It’s been estimated that a typical production farm could sequester about a ton of carbon dioxide per acre and current conditions on the voluntary market support about $15 per ton of carbon dioxide sequestered or avoided. It is solutions like these that will help support a thriving agricultural sector while reducing carbon emissions and mitigating the impact of climate change.

Sen. Braun should be applauded for his efforts and now, more than ever, his commitment to climate action is needed in the face of the public health crisis. Indiana’s clean energy economy has experienced significant setbacks over the past several months as business closures and layoffs related to the COVID-19 pandemic have taken their toll. Despite some gains in June, in Indiana, more than 12,000 clean energy workers have lost their jobs since March, mirroring a national trend that has seen our country’s clean energy workforce of 3.3 million workers reduced by more than half a million, a 15% decline since the onset of the pandemic.

America’s clean energy workers make up 40% of the energy workforce in our country. As Congress considers new strategies for rebuilding a post-pandemic economy, we can’t afford to leave Indiana’s clean energy workers out of the conversation. Sen. Braun recognizes that climate action is a win-win for the future of Indiana, the Republican Party and our planet — hopefully his colleagues in the Senate will join him.



Join Rep. Bacon and Sen. Stoops for Solar Policy Talk Fri., Sept 25

Posted by Laura Arnold  /   September 21, 2020  /   Posted in 2021 Indiana General Assembly, Indiana Utility Regulatory Commission (IURC), Net Metering, solar, Uncategorized, Vectren  /   No Comments


Rep. Ron Bacon (R-Chandler) is solar homeowner and Vectren net metering customer.


Sen. Mark Stoops (D-Bloomington) is a member of the 21st Century Energy Development Task Force.

Indiana Energy Policy Q&A Webinar

with Rep. Ron Bacon (R-Chandler) 

and Sen. Mark Stoops (D-Bloomington)

FRIDAY, SEPTEMBER 25, 2020 AT 12 PM – 1 PM EDT On-line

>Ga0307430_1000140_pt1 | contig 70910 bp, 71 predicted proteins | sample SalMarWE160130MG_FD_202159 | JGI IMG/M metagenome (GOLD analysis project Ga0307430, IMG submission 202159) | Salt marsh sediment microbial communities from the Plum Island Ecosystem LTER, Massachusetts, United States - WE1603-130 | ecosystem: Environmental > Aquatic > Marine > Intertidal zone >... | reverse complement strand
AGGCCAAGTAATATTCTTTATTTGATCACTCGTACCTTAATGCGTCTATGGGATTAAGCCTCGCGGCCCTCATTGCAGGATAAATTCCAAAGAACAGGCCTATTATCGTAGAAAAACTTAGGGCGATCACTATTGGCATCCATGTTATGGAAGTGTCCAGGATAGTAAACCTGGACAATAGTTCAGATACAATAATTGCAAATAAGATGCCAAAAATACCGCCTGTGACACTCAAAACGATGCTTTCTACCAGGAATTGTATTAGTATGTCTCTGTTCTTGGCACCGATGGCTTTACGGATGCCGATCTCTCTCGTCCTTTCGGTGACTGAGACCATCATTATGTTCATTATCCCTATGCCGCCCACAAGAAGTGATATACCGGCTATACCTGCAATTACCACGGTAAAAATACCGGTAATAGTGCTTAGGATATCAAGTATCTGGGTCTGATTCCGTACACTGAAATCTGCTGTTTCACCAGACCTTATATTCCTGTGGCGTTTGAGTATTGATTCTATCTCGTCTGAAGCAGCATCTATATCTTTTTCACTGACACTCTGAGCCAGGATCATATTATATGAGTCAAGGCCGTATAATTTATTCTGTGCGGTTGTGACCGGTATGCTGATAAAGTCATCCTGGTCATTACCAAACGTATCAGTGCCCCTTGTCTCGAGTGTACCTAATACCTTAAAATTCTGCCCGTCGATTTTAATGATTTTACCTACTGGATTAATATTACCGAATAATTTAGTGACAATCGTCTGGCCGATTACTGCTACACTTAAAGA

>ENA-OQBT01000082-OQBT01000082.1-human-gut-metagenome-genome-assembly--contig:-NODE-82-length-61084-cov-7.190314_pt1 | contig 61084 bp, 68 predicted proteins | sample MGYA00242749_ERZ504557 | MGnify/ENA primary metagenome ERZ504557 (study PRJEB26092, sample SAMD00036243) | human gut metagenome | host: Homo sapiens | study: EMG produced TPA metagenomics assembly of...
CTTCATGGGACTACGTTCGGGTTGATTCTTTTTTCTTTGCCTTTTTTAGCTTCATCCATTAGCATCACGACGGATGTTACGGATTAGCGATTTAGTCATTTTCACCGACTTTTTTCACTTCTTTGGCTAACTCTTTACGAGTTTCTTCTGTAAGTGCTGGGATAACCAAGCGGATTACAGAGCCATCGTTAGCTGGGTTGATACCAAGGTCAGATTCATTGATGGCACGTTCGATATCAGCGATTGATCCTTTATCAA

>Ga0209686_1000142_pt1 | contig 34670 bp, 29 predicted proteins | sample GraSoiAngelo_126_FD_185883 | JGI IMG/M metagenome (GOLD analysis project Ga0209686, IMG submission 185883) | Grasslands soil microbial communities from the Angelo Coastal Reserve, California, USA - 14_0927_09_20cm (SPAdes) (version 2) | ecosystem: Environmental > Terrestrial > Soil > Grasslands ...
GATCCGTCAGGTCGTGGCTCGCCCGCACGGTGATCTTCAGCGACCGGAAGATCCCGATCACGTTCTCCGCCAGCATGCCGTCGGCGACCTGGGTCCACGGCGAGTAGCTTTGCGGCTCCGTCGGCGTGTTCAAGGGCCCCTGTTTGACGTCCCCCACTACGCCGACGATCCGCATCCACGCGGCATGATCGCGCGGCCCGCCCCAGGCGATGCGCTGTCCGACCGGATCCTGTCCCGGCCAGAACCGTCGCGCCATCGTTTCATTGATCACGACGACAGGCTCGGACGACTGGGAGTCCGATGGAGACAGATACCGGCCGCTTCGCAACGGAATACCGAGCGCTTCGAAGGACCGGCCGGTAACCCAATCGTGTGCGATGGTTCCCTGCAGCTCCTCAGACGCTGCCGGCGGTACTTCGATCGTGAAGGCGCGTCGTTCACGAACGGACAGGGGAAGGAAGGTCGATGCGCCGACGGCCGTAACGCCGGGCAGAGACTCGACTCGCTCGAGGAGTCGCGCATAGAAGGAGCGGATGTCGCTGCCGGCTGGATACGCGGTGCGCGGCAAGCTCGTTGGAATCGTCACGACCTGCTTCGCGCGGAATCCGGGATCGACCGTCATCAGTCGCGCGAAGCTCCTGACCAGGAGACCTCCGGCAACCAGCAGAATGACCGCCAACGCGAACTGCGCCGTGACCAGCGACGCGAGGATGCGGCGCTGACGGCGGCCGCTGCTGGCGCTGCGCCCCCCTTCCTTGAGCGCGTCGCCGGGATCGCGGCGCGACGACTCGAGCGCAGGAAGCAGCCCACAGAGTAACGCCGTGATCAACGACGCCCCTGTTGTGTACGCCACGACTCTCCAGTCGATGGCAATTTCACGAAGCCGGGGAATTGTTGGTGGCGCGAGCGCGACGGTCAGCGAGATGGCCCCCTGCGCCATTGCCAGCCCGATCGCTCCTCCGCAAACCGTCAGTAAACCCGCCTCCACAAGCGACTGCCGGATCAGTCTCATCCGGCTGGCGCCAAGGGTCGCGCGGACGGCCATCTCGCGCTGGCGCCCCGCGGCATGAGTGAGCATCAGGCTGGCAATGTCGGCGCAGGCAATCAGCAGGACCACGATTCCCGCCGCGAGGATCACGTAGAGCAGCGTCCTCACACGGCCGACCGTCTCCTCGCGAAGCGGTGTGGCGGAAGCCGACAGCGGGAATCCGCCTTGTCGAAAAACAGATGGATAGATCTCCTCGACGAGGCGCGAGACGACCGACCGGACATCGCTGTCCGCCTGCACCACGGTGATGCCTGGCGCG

Hosted by Solar United Neighbors and Indiana Distributed Energy Alliance

Join Solar United Neighbors, IndianaDG, and two veteran Indiana legislators to discuss the state of solar in Indiana. We'll learn about Vectren’s case to end net metering, the 21st Century Energy Policy Development Task Force that will submit a report with energy policy recommendations to the General Assembly in December, and how you can make your voice heard.
Rep. Ron Bacon (R-Chandler) and Sen. Mark Stoops (D-Bloomington) will join us for a live Q&A, so get your questions ready!

Click here to register!:

DER Scores Big Win in US Wholesale Market with FERC Order 2222

Posted by Laura Arnold  /   September 18, 2020  /   Posted in Federal Energy Regulatory Commission (FERC)  /   No Comments

FERC logo

Distributed Energy Scores Big Win in US Wholesale Markets with FERC Order 2222

September 18, 2020 By 

The Federal Energy Regulatory Commission (FERC) on Thursday issued Order 2222, its much anticipated ruling that paves the way for aggregated distributed energy resources (DERs) to compete alongside traditional power plants and other grid resources in wholesale markets.

Order 2222

FERC Order 2222 marked a victory for distributed energy resources competing against large power plants

The landmark ruling was heralded in a commission news release as important to “help usher in the electric grid of the future” by removing “the barriers preventing distributed energy resources from competing on a level playing field in the organized capacity, energy and ancillary services markets run by regional grid operators.”

Previous FERC rulings have opened wholesale markets to distributed energy resources in general, but Order 2222 will now enable these resources to be bundled together into a single bidding entity, opening new possibilities and competitive opportunities.

What’s included in FERC Order 2222

FERC’s expansive ruling opens the door to a wide array of technologies to participate. Aggregate resources can be located on a utility’s distribution system (or a subsystem) or on-site behind a customer’s meter.

Bundled technologies can include energy storage, on-site renewables, energy efficiency, distributed and backup generators, electric vehicles and their charging equipment, and other energy systems common in microgrids. There is no practical limitation on the number of distributed technologies that can be networked together in this manner, and combinations of generation and load modulation can be deployed simultaneously into one unified market offering.

Most notably, this new rule allows several distributed resources to aggregate to satisfy minimum size and performance requirements that they might not be able to attain individually, meaning aggregation can open access to any and all DERs located in competitive markets.

What happens next